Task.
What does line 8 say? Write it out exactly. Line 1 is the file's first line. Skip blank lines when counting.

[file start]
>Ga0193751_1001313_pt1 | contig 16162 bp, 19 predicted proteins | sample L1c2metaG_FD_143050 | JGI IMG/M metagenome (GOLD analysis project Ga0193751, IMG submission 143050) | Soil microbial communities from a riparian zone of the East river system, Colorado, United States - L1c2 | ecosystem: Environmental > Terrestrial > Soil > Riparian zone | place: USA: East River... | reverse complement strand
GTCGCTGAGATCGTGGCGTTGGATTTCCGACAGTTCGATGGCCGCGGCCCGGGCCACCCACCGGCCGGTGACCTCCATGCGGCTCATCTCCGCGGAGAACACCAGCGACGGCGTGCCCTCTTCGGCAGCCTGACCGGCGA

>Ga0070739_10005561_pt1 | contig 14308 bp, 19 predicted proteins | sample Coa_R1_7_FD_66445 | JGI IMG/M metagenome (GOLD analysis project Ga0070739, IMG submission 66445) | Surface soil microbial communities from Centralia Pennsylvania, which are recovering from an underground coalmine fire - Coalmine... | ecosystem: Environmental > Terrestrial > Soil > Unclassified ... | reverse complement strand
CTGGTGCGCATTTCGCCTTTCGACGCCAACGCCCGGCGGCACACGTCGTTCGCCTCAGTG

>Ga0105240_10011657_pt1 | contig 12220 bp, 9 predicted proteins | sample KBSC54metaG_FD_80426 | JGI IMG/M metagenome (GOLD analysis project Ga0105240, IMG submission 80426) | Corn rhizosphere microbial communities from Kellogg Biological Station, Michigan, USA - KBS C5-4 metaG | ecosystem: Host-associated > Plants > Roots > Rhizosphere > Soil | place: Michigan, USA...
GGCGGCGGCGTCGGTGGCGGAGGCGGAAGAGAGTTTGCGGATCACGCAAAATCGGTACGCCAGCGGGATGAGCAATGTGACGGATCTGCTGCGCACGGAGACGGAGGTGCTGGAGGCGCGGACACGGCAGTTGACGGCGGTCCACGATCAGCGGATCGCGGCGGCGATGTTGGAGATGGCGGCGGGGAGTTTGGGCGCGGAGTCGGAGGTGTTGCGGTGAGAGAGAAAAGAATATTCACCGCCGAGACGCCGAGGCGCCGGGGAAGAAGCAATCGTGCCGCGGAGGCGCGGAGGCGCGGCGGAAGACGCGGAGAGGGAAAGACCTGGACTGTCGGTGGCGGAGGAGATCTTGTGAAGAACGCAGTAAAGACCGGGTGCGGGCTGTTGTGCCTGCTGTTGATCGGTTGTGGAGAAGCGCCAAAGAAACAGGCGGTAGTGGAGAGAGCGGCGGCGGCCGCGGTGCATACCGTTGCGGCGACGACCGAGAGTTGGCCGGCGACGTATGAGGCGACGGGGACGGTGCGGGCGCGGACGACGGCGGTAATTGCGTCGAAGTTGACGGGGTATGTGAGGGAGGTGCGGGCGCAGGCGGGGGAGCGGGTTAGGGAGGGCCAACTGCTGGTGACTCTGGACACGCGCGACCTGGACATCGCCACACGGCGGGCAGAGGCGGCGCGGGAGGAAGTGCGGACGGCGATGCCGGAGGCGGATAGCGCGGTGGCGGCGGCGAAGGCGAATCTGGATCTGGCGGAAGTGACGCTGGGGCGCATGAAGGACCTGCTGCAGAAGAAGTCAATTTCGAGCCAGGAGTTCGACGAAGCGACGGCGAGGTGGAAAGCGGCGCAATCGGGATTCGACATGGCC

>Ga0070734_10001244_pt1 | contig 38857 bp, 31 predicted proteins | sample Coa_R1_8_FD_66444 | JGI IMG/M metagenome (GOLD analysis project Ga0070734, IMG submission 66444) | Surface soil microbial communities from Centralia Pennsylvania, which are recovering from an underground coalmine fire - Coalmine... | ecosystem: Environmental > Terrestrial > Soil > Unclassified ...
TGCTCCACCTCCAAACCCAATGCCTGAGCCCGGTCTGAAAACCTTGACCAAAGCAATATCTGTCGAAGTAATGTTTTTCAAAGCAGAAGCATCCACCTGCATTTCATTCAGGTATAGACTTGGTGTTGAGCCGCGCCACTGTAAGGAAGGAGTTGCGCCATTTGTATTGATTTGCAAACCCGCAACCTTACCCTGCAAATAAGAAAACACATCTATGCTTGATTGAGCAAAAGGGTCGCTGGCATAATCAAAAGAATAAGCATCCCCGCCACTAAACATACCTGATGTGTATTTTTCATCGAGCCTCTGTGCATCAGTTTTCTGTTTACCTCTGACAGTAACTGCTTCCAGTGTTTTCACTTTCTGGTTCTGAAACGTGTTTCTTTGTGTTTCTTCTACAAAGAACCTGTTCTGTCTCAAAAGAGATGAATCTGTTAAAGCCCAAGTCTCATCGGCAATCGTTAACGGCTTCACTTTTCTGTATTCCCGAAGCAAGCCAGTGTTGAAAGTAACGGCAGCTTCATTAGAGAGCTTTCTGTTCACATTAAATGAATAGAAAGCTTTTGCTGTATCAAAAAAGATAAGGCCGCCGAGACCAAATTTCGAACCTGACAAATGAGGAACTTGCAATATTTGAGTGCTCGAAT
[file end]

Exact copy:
TGCTCCACCTCCAAACCCAATGCCTGAGCCCGGTCTGAAAACCTTGACCAAAGCAATATCTGTCGAAGTAATGTTTTTCAAAGCAGAAGCATCCACCTGCATTTCATTCAGGTATAGACTTGGTGTTGAGCCGCGCCACTGTAAGGAAGGAGTTGCGCCATTTGTATTGATTTGCAAACCCGCAACCTTACCCTGCAAATAAGAAAACACATCTATGCTTGATTGAGCAAAAGGGTCGCTGGCATAATCAAAAGAATAAGCATCCCCGCCACTAAACATACCTGATGTGTATTTTTCATCGAGCCTCTGTGCATCAGTTTTCTGTTTACCTCTGACAGTAACTGCTTCCAGTGTTTTCACTTTCTGGTTCTGAAACGTGTTTCTTTGTGTTTCTTCTACAAAGAACCTGTTCTGTCTCAAAAGAGATGAATCTGTTAAAGCCCAAGTCTCATCGGCAATCGTTAACGGCTTCACTTTTCTGTATTCCCGAAGCAAGCCAGTGTTGAAAGTAACGGCAGCTTCATTAGAGAGCTTTCTGTTCACATTAAATGAATAGAAAGCTTTTGCTGTATCAAAAAAGATAAGGCCGCCGAGACCAAATTTCGAACCTGACAAATGAGGAACTTGCAATATTTGAGTGCTCGAAT